• Overview
  • Equipment
  • Trip Details & Photos
  • Conclusion

La Route des Grandes Alpes Trip Summary

Tuesday, June 24, 2008 through Thursday, July 10, 2008

The Idea

Back in the summer of 2007 I (Eric) had asked Katy if we could do another multi-stage bike trip before I would turn 40. There's not much time left! My wish was to ride from Genève (Switzerland) to Menton (France) along the Route des Grandes Alpes (official website). Back in 2003 we spent a week cycling through Taiwan (view photos). As Katy is my sweet wife, she agreed. Brave! She was even the one responsible for including the return trip. Did she know what she was signing up for?

Did you know...?

La Route des Grandes Alpes (The Grand Alps Road) came into existance in the 1930's and connected the major French Alpine areas via an uninterrupted road. This massive project involved the creation or upgrade of over 600 kilometer of roads. The official route runs from Thonon-les-Bains located at the Lac Leman (Lake Geneva) to Menton at the Côte-d'Azur. It is 666 kilometers long and crosses 16 well-known cols (high passes) that are also regularly featured in the Tour de France alpine stages. Six of these cols are above 2,000 meters (6,500 feet).

For the travelers who arrive at the Alps especially to cycle this route, many will choose to begin their trip from Geneva, Switzerland and end their trip in Nice, France. Both cities are key destinations for airlines.

Profile of La Route des Grandes Alpes passes and elevation © 2005 Association Grande Traversée des Alpes

The Preparation

Since we had decided to do this trip on our Cannondale tandem (Katy knew very well what she was signing up for indeed), the first thing to do (for me) was to train, train and train. I have always been a cyclist, but never was too serious about it. I have to thank 2 people for giving me an extra push of motivation here.

First is my youngest brother Koen. Since the end of 2007, I managed to ride a bit more with him again. When we were kids I used to pull him over his limits: Stay in my wheel! Once in his 20’s, Koen joined a cycling club and built up a very good base; while I rode occasionally. So, now he is the one pulling me over my limits: Trying to stay in his wheel!!!

Then there is Will Davies whom I met through his website (www.cycling-challenge.com) in January 2008. Will knows all the little (but interesting) roads in a very large perimeter around Genève. For Will, “N201” (the main road between Genève and Annecy) is a dirty word. He has shown me that there are always at least 100 more destinations to explore out there.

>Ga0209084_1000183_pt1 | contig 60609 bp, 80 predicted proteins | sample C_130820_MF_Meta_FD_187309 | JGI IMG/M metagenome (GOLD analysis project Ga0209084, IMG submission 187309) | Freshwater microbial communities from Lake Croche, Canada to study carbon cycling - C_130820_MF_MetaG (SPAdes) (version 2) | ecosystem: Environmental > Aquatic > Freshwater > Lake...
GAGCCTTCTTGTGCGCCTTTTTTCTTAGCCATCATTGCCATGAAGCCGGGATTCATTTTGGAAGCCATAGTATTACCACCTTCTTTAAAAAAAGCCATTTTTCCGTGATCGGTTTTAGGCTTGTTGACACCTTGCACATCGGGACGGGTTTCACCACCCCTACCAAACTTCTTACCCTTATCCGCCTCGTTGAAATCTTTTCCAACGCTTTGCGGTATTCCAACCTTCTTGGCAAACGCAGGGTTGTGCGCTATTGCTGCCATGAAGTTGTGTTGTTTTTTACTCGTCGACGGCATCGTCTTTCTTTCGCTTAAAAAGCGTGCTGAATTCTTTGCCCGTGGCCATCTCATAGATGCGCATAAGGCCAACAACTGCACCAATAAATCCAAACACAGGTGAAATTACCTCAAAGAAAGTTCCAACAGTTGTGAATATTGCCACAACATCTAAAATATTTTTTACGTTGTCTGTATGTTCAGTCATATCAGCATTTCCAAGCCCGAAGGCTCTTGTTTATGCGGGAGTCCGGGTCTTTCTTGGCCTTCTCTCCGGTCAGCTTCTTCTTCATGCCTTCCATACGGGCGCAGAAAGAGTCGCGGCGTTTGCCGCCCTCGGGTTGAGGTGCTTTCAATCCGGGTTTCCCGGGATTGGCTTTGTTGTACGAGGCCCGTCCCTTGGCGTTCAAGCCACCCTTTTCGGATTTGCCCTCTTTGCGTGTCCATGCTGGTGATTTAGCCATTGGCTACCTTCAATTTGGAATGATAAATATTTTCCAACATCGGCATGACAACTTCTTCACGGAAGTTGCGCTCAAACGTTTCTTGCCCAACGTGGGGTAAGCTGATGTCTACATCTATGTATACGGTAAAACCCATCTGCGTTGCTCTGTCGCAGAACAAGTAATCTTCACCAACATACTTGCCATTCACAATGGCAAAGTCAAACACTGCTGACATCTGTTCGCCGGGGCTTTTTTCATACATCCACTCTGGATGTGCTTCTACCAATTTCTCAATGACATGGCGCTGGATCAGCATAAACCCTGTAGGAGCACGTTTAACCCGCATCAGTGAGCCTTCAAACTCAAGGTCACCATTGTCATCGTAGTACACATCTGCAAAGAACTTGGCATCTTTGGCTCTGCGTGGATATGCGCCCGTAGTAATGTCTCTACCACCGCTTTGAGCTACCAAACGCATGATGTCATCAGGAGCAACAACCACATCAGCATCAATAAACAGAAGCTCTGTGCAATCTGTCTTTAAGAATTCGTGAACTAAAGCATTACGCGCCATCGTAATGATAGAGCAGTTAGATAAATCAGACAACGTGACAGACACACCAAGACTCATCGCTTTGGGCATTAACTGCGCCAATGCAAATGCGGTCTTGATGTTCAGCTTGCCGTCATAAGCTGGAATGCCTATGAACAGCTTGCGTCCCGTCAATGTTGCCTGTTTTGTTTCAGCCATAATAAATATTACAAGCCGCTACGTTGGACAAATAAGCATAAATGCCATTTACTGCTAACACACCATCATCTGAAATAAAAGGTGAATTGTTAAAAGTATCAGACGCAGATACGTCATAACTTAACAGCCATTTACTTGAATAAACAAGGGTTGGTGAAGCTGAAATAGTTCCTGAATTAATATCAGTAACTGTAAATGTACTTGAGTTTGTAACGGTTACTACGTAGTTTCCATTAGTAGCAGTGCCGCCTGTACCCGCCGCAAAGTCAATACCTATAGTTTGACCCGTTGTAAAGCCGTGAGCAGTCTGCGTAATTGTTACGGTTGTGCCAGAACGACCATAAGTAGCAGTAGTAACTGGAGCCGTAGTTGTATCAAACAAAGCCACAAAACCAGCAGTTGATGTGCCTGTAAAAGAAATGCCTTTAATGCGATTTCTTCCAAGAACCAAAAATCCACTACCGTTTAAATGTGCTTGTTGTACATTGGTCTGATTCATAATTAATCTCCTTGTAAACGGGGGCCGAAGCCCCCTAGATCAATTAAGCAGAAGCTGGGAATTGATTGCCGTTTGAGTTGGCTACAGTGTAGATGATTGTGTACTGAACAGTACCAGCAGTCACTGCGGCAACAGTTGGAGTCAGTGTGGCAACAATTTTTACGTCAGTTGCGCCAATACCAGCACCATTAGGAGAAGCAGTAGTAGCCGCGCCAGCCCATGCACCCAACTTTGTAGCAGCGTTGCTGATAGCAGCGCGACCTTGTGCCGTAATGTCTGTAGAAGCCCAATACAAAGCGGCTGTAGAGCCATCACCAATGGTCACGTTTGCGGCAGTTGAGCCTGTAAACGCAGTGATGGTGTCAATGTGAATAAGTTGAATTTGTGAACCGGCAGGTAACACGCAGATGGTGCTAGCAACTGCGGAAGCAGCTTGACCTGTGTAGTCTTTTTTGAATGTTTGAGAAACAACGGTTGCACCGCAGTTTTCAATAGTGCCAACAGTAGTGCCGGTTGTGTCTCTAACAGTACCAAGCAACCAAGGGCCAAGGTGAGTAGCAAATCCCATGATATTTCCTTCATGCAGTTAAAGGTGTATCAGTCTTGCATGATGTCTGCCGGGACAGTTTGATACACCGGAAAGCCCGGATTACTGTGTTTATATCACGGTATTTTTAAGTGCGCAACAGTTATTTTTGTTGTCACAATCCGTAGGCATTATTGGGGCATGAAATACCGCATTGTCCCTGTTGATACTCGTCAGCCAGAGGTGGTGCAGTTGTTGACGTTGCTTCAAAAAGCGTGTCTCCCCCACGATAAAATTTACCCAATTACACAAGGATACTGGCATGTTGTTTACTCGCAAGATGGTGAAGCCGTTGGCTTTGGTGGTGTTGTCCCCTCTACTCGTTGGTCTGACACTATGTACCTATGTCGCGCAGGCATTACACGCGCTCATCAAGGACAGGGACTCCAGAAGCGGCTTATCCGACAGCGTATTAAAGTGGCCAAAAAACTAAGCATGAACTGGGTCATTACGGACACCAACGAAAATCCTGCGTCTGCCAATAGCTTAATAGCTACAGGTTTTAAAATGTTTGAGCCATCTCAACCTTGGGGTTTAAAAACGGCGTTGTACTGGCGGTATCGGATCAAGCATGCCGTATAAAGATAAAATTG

So I combined:
  1. my old-fashioned principle of “my rides always leave from home and I always return home on my 2 wheels” with
  2. Koen’s “you can always push a bit harder” with
  3. Will’s “a ride over a col is nice, add snow and it is even nicer” and finally with
  4. I need to train with Katy on the tandem too.

Our Secret Weapon

After having ridden >5,000 km for me and 1,000 km for Katy since the start of the year, we hoped we were ready. Well, we had our Secret Weapon (SW): my parents.

My parents had happily agreed to join us on this trip...by car. Although they have already travelled through most of France, the Alps were a black spot on their map. For us, this meant we only had to take along what we needed each day. Our daily take-along items were limited to:

  • pre-packed Belgian waffles + cereal bars (used many!)
  • extra clothes for the descents (we were very lucky with the weather)
  • bicycle repair parts (1 inner tube, patch kit, spare brake pads and some tools Smiley)
  • camera to keep Katy happy (this worked well Smiley Smiley Smiley)

Another big advantage of our Secret Weapon was that my parents would arrange sleep/eat accommodation for us prior to our arrival each day. This arrangement is a luxury for tired cyclists. We had chosen not to pre-book hotels in order to stay flexible. Since most of our trip took place before the French school holidays (July 5th) and before the real holiday rush (July 15th), my parents easily found accomodation. The only area where this was slightly more difficult was in the South near the Mediterranean coast. OK, my parents had a big job to do and they did great. Thanks MaPa! You really were our Secret Weapon.

The Road Map

The actual Route des Grandes Alpes (RGA) starts in Thonon and goes over Les Gets (Col des Gets 1,170m) and Cluses (Col de la Colombière 1,613m) to La Clusaz. As we had done both these cols from Genève in the past, we had decided to go straight over the Col des Aravis in order to reach asap the cols that would be new to us. We also wanted to do the mythical Col de la Bonette with the Cime de la Bonette at 2,802m. This again is a deviation from the pure RGA which goes over the Col de la Cayolle or the Col d’Allos (both west of Col de la Bonette). Reaching Menton would mean succeeding the first part of our challenge.